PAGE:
My mom is a passionate elementary school teacher and the kindest person I know. I've watched her pour her soul into her work every day from five AM to eleven PM. Not only has she whole-heartedly supported every single one of her students for the past twenty eight years, she has continuously supported my sister and me, and stood behind me every step of the way on my journey with mental illness. I phoned her up this week and asked her a few questions about motherhood and her experience dealing with my bipolar.
I know you always wanted to be a mom. Why do you think that is?
My youngest sister was born when I was thirteen, so I already knew how much I liked being with young children.
Were you scared when you first became a mom?
I would say that I was scared the very first day, when I brought you home from the hospital. Suddenly I realized, oh my goodness, you’re so tiny, so fragile. What if I drop you? What if I do something wrong? That only lasted for a short time, and I was never really worried after that. I had spent so much time looking after babies, especially your aunt, I felt like I knew what to do. No, I wasn’t very afraid.
Was being a mom everything that you thought it would be?
It was everything that I thought it would be, but the only thing I didn’t realize is you never stop being a mom, even when your kids leave home. You’re still a parent, and you still worry about them, and it’s a job that never really ends. And that’s okay.
What is it like to be the parent of a child with mental illness?
It’s challenging. You worry about whether they’ll ever be happy, or successful, or be able to support themselves. The one thing you want as a parent is… you want your child to be happy. When you can’t fix everything, it gets very hard. I also feel cheated by the system, because it’s hasn’t been easy to get the support that you need. Especially when it comes to having suicidal thoughts, I’ve felt very scared and helpless. I’ve spent whole nights phoning help lines and getting no where. When they told us you had to wait a year to get into that treatment program, I was thinking… we don’t have a year to wait! This needs to happen now!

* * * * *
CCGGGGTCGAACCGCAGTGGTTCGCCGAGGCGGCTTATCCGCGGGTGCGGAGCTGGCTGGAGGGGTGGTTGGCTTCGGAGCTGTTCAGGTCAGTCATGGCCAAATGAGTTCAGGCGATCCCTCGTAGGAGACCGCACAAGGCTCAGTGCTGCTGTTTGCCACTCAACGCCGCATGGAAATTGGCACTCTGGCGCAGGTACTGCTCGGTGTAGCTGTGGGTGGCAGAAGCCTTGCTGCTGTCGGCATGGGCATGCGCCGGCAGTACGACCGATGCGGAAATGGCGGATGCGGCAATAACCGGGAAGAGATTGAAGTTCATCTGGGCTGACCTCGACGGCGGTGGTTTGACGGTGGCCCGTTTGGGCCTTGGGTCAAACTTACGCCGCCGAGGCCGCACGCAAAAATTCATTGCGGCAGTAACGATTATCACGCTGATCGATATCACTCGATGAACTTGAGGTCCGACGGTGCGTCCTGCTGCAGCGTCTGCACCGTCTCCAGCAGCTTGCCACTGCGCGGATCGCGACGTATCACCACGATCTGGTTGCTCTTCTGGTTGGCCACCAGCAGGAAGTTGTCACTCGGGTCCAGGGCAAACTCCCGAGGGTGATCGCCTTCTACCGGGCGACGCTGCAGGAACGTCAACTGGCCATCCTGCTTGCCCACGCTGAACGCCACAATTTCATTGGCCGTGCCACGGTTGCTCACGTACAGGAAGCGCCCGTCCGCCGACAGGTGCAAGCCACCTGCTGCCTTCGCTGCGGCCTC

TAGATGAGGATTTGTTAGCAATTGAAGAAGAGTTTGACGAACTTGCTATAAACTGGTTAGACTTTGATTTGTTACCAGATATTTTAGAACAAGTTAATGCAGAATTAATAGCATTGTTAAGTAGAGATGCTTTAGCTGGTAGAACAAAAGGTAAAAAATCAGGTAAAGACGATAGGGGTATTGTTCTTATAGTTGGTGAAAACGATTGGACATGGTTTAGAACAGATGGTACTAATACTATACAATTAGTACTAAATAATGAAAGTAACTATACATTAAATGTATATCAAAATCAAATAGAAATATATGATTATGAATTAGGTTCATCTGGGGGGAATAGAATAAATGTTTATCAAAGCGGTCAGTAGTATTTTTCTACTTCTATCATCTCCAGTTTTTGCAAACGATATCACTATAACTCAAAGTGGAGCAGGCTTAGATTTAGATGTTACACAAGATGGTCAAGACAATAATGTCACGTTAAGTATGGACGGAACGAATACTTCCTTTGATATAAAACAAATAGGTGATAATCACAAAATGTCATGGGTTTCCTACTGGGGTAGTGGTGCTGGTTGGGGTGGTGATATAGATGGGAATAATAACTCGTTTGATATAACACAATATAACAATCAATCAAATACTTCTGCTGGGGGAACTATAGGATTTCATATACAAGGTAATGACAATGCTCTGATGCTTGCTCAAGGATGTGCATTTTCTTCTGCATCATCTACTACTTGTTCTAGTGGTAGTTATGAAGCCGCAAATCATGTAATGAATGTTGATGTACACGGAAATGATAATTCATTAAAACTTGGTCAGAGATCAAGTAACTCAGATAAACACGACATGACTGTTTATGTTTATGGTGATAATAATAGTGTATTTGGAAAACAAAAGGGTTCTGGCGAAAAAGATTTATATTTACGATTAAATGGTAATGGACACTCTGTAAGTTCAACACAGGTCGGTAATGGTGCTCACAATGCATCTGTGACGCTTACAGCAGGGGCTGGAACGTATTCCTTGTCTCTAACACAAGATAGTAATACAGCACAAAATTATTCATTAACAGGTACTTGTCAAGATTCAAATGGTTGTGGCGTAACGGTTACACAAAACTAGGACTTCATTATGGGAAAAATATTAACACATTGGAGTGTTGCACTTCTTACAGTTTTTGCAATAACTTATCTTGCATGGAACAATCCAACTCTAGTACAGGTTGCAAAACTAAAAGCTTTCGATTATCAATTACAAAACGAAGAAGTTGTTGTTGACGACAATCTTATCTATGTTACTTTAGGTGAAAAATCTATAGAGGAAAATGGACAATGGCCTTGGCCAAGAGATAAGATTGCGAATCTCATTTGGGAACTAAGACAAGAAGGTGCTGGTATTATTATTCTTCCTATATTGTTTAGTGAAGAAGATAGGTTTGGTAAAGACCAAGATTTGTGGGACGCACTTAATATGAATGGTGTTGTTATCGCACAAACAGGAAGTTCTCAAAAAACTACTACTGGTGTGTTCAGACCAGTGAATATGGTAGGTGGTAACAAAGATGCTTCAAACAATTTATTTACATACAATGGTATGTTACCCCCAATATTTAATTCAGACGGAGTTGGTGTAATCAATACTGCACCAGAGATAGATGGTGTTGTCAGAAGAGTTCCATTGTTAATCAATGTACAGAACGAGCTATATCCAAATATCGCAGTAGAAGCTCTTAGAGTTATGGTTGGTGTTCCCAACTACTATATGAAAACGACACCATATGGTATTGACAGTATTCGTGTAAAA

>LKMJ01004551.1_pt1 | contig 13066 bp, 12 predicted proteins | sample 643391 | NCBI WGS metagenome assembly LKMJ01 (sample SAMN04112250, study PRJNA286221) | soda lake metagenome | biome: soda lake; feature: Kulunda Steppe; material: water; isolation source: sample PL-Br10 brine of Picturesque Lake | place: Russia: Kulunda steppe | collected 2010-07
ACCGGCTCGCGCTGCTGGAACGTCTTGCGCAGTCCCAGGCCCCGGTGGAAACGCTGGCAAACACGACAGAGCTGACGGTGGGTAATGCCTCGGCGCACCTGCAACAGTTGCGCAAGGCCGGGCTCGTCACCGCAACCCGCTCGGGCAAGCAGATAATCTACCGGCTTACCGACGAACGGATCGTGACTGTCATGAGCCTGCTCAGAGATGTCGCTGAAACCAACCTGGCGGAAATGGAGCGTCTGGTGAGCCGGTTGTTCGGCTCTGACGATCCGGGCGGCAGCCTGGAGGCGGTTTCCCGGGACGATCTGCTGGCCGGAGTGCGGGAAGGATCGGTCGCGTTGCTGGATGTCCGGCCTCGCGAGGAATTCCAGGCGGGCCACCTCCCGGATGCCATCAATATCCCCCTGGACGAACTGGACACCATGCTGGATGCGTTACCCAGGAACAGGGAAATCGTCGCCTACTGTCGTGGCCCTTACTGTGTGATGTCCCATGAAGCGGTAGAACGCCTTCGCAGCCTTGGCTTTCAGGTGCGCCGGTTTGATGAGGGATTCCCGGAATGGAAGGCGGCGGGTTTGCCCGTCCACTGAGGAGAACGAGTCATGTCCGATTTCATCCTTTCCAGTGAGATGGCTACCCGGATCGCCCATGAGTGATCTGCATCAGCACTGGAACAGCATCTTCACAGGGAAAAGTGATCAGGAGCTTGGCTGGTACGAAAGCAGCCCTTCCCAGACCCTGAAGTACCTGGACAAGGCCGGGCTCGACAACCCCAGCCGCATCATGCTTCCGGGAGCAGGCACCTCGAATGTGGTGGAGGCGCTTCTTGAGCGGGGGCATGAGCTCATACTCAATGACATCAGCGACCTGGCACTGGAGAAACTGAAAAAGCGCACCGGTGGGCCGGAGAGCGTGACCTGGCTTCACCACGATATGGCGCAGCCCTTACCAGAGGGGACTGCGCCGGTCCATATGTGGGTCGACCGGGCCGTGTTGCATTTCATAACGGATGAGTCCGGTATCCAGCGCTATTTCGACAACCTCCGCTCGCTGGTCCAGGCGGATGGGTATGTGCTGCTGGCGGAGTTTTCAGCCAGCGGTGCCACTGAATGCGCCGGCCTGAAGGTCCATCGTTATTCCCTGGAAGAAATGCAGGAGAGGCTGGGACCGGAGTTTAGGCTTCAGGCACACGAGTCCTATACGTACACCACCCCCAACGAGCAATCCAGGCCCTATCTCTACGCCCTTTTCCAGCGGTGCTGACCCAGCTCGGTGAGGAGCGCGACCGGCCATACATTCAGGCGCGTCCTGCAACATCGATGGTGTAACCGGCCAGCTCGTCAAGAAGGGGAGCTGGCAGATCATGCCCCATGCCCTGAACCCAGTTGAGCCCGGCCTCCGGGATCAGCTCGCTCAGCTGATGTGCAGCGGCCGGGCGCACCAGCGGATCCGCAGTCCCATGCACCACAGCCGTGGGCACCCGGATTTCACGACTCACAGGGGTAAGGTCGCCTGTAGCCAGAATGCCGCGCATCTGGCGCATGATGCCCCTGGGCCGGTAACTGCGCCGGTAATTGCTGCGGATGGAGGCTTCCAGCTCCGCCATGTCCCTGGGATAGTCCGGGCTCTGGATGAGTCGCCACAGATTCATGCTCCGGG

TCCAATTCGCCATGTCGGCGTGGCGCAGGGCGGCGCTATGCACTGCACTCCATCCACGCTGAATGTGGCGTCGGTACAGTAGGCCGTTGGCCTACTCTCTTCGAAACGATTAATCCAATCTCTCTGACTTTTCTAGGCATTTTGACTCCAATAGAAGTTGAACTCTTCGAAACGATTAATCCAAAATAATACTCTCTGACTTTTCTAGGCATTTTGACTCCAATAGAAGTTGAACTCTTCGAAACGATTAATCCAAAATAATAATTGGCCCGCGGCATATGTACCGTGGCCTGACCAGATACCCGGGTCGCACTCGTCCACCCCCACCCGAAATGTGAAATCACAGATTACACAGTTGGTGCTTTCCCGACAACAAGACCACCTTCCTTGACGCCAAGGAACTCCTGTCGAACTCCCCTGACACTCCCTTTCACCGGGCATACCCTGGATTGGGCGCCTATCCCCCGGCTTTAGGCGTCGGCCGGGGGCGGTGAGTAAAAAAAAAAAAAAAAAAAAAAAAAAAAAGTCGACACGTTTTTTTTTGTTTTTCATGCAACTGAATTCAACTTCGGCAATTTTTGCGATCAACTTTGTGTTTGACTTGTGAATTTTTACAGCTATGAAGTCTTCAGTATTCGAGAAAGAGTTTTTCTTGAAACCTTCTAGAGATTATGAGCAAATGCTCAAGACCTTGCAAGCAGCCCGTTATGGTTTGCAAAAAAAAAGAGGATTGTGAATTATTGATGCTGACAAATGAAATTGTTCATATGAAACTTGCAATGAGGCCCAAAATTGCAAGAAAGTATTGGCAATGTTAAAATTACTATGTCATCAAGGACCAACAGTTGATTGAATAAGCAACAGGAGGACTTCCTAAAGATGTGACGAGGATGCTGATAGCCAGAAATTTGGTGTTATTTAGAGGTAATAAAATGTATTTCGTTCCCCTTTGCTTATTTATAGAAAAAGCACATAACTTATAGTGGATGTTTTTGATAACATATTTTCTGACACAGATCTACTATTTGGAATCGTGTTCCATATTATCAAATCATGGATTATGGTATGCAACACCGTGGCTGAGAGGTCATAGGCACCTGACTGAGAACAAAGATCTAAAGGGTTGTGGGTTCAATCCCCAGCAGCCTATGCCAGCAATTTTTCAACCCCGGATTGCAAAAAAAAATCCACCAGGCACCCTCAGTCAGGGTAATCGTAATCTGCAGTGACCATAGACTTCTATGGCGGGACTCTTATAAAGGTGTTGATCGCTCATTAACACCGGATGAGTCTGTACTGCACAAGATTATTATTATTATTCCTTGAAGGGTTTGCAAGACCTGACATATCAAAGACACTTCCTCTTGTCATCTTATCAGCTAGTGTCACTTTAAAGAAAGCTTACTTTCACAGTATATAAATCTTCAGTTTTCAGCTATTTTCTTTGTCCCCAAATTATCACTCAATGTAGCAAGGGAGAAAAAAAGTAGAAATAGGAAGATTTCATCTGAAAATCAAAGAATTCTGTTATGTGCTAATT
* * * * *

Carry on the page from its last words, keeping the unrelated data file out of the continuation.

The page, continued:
Yeah, it’s been very frustrating.
Remember when we spent seven hours in the ER because it was the only way to even get an appointment with a psychiatrist? It seemed ridiculous. But we did it. We didn’t give up. I’m a very optimistic person, and I never give up.
How did you feel when you first heard the bipolar diagnosis?
First of all, I didn’t accept it. The first doctor who diagnosed you was a GP, and I didn’t think she had enough information. I must admit, I didn’t really know what bipolar was. Also, when you were going through most of this, you weren’t living at home, so I didn't necessarily see all the ups and down. But when you went to the psychiatrist at the hospital, and she also diagnosed you as bipolar, I did some research and I started piecing together that these symptoms were similar to the way my grandmother behaved when she was alive. And it started making sense.
Do you have any advice for the family members of people with mental illness?
Always be supportive, and listen. Try to assist them as much as possible in getting counselling and help from medical professionals. I wish there was some kind of support network for the families, but honestly, I haven’t found one yet. I would love to talk to other parents who have been dealing with this longer. They could tell me if things are going to get better.